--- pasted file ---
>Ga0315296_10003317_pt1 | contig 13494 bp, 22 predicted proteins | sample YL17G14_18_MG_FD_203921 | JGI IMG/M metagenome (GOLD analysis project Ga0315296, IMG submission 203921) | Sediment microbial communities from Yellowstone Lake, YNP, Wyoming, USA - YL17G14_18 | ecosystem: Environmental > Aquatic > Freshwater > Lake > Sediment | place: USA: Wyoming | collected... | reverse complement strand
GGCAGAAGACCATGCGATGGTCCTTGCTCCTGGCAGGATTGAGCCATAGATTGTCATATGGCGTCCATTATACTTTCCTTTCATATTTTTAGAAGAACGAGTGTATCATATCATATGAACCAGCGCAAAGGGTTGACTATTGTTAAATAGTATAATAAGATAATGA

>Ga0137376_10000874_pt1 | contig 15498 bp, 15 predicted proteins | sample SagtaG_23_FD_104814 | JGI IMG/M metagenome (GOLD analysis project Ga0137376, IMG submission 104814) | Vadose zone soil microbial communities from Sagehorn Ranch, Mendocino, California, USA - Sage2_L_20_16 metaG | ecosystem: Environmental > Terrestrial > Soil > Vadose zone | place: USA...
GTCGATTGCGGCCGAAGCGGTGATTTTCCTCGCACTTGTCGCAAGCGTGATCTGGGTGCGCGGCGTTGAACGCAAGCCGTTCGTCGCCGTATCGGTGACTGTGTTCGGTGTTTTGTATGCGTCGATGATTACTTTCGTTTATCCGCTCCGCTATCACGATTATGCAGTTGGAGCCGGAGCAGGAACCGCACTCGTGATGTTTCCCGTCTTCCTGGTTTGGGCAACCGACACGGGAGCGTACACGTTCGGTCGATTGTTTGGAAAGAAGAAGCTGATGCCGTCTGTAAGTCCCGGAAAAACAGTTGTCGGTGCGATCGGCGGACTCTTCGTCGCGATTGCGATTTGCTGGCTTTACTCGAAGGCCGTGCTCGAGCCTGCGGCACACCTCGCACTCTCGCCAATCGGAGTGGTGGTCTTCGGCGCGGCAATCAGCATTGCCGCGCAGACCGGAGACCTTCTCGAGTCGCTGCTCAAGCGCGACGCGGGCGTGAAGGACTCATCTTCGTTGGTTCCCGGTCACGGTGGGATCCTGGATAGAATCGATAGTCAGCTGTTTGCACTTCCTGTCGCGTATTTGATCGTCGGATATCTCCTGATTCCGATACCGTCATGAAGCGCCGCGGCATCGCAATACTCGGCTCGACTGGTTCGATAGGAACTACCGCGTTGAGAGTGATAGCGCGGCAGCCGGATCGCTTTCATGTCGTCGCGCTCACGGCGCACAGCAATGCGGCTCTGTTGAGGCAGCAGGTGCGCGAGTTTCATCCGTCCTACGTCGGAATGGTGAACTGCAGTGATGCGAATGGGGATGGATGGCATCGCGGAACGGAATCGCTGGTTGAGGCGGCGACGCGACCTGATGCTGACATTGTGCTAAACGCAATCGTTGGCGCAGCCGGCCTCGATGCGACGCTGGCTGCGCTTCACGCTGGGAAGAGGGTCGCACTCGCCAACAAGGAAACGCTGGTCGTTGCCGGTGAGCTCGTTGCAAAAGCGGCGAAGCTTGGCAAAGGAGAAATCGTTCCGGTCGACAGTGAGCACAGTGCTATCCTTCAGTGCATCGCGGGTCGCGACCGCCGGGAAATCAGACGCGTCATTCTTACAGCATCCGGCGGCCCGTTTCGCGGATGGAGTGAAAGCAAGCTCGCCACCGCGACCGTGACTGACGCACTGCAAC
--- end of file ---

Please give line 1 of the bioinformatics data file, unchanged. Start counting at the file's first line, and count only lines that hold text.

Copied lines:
>Ga0315296_10003317_pt1 | contig 13494 bp, 22 predicted proteins | sample YL17G14_18_MG_FD_203921 | JGI IMG/M metagenome (GOLD analysis project Ga0315296, IMG submission 203921) | Sediment microbial communities from Yellowstone Lake, YNP, Wyoming, USA - YL17G14_18 | ecosystem: Environmental > Aquatic > Freshwater > Lake > Sediment | place: USA: Wyoming | collected... | reverse complement strand